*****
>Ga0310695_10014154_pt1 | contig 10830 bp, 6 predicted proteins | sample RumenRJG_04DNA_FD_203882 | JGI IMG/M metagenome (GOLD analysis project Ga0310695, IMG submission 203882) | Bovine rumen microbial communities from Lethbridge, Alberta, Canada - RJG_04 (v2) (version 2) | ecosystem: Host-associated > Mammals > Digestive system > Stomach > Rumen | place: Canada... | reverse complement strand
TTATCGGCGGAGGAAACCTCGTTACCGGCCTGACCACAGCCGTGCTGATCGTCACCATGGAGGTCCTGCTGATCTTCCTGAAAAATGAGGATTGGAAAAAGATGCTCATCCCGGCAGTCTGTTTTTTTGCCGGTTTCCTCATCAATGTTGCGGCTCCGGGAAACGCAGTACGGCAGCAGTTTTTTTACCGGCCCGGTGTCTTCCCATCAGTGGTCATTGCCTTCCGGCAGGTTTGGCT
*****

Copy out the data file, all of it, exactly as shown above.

>Ga0310695_10014154_pt1 | contig 10830 bp, 6 predicted proteins | sample RumenRJG_04DNA_FD_203882 | JGI IMG/M metagenome (GOLD analysis project Ga0310695, IMG submission 203882) | Bovine rumen microbial communities from Lethbridge, Alberta, Canada - RJG_04 (v2) (version 2) | ecosystem: Host-associated > Mammals > Digestive system > Stomach > Rumen | place: Canada... | reverse complement strand
TTATCGGCGGAGGAAACCTCGTTACCGGCCTGACCACAGCCGTGCTGATCGTCACCATGGAGGTCCTGCTGATCTTCCTGAAAAATGAGGATTGGAAAAAGATGCTCATCCCGGCAGTCTGTTTTTTTGCCGGTTTCCTCATCAATGTTGCGGCTCCGGGAAACGCAGTACGGCAGCAGTTTTTTTACCGGCCCGGTGTCTTCCCATCAGTGGTCATTGCCTTCCGGCAGGTTTGGCT